The process by which the god ousted the beasts may perhaps be observed in Samoa. There (as Dr. Turner tells us in his 'Samoa') each family has its own sacred animal, which it may not eat. If this law be transgressed, the malefactor is supernaturally punished in a variety of ways. But, while each family has thus its totem, four or five different families recognise, in owl, crab, lizard, and so on, incarnations of the same god, say of Tongo. If Tongo had a temple among these families, we can readily believe that images of the various beasts in which he was incarnate would be kept within the consecrated walls. Savage ideas like these, if they were ever entertained in Greece, would account for the holy animals of the different deities. But it is obvious that the phenomena which we have been studying may be otherwise explained. It may be said that the Sminthian Apollo was only revered as the enemy and opponent of mice. St. Gertrude (whose heart was eaten by mice) has the same rôle in France. The worship of Apollo, and the badge of the mouse, would, on this principle, be diffused by colonies from some centre of the faith. The images of mice in Apollo's temples would be nothing more than votive offerings. Thus, in the church of a Saxon town, the verger shows a silver mouse dedicated to Our Lady. 'This is the greatest of our treasures,' says the verger. 'Our town was overrun with mice till the ladies of the city offered this mouse of silver. Instantly all the mice disappeared.' 'And are you such fools as to believe that the creatures went away because a silver mouse was dedicated?' asked a Prussian officer. 'No,' replied the verger, rather neatly; 'or long ago we should have offered a silver Prussian.'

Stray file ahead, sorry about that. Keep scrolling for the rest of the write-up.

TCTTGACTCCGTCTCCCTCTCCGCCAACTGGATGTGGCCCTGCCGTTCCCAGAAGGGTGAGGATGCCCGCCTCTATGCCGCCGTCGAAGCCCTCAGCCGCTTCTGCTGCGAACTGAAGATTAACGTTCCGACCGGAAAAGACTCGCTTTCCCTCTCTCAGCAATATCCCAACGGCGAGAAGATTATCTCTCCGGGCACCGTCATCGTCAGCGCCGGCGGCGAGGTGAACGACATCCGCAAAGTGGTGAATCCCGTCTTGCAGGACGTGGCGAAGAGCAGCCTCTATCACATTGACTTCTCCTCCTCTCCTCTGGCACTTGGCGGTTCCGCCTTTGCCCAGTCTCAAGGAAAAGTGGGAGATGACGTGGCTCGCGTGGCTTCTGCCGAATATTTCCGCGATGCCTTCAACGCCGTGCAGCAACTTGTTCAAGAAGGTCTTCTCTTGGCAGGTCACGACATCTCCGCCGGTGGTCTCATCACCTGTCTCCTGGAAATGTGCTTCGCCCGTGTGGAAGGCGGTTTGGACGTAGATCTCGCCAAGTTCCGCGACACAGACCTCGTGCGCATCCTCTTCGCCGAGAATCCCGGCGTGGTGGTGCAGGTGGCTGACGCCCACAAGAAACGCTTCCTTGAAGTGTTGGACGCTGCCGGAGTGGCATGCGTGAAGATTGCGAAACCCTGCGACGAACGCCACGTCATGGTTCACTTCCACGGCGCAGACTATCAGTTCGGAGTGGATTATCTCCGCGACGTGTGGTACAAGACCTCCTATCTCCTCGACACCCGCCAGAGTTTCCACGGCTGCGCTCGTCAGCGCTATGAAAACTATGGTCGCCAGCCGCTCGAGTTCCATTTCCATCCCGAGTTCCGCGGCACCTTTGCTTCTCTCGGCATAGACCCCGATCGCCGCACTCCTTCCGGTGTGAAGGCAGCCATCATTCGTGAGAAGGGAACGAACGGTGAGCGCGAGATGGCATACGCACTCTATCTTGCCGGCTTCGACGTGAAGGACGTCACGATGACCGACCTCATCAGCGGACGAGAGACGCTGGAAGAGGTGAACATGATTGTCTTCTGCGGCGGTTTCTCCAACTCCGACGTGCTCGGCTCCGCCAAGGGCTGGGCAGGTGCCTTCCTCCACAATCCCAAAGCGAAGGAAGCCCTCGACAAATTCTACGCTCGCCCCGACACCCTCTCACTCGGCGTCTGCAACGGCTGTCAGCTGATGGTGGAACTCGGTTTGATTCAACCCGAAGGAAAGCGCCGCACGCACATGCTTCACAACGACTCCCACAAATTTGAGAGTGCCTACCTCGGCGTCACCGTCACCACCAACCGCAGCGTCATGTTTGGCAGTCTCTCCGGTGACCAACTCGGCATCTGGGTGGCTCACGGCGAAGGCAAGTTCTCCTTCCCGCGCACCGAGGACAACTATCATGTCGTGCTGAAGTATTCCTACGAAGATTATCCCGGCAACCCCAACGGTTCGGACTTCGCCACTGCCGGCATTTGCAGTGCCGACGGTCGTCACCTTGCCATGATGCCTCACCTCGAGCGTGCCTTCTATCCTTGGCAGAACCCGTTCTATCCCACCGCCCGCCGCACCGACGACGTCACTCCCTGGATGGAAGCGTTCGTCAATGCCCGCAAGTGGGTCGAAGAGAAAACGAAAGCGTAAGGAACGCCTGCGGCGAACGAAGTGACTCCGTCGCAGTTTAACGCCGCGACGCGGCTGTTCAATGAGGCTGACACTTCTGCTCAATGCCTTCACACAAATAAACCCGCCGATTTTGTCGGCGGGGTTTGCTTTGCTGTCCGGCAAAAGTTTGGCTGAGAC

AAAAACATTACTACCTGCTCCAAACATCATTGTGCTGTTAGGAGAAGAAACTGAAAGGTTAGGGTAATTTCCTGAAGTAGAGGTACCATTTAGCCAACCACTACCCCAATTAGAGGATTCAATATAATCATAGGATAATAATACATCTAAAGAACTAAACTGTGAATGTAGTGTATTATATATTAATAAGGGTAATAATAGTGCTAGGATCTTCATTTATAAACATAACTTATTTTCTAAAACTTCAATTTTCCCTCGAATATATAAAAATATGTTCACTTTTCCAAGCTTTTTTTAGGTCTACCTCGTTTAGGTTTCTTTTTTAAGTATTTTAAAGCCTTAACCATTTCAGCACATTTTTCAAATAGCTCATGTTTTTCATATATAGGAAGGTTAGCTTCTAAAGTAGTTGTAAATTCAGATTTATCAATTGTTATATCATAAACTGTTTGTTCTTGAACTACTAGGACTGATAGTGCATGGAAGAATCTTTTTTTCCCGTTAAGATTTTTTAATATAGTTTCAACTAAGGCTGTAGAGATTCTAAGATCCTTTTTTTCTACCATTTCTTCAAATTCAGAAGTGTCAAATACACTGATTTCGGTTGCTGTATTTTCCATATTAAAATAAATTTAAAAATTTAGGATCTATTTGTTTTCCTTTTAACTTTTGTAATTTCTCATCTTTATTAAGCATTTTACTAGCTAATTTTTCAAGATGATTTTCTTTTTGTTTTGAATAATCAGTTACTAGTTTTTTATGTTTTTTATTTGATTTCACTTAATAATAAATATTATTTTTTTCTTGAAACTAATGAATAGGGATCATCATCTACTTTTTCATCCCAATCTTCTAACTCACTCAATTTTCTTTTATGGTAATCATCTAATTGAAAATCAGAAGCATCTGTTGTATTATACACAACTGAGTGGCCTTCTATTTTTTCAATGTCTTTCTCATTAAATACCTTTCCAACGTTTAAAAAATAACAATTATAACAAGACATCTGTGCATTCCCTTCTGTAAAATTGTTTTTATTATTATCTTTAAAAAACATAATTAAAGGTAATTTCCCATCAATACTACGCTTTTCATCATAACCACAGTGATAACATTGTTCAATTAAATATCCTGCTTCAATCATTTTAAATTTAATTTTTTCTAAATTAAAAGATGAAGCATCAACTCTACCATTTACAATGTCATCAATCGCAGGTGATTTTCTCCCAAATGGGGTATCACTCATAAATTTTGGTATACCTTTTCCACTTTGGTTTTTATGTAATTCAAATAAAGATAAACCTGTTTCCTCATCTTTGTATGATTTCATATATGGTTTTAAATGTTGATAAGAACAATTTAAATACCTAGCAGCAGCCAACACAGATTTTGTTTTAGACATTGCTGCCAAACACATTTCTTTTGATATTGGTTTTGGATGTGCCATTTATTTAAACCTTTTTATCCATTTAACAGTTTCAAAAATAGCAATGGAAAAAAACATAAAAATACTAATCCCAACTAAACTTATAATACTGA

- Comm. Real. i. 75.
- See Early History of the Family, infra.
- The names Totem and Totemism have been in use at least sinc 1792, among writers on the North American tribes. Prof. Max Müller (Academy, Jan. 1884) says the word should be, not Totem, but Ote or Otem. Long, an interpreter among the Indians, introduced the word Totamism in 1792.
- Christoval de Moluna (1570), p. 5.
- Cieza de Leon, p. 183.
- Idyll xv.
- Sayce, Herodotos, p. 344; Herodotus, ii. 42; Wilkinson's Ancien Egyptians (1878, ii. 475, note 2); Plutarch, De Is. et Os., 71, 72 Athenæus, vii. 299; Strabo, xvii. 813.
- The Mouse, according to Dalton, is still a totem among the Oraon of Bengal. A man of the Mouse 'motherhood,' as the totem kindred i locally styled, may not eat mice (esteemed a delicacy), nor marry a gir who is a Mouse.
- xiii. 604. Casaub. 1620.
- There were Sminthiac feasts at Rhodes, Gela, Lesbos, and Cret (De Witte, Revue Numismatique, N.S. iii. 3-11).
- Iliad, i. 39.
- Ælian, H. A. xii. 5.
- The bas-relief is published in Paoli's Della Religione de Gentili, Naples, 1771, p. 9; also by Fabretti, Ad Cal. Oper. de Colum Trajan. p. 315. Paoli's book was written after the discovery in Neapolitan territory of a small bronze image, hieratic in character representing a man with a mouse on his hand. Paoli's engraving of this work of art, unluckily, does not enable us to determine its date or provenance. The book is a mine of mouse-lore.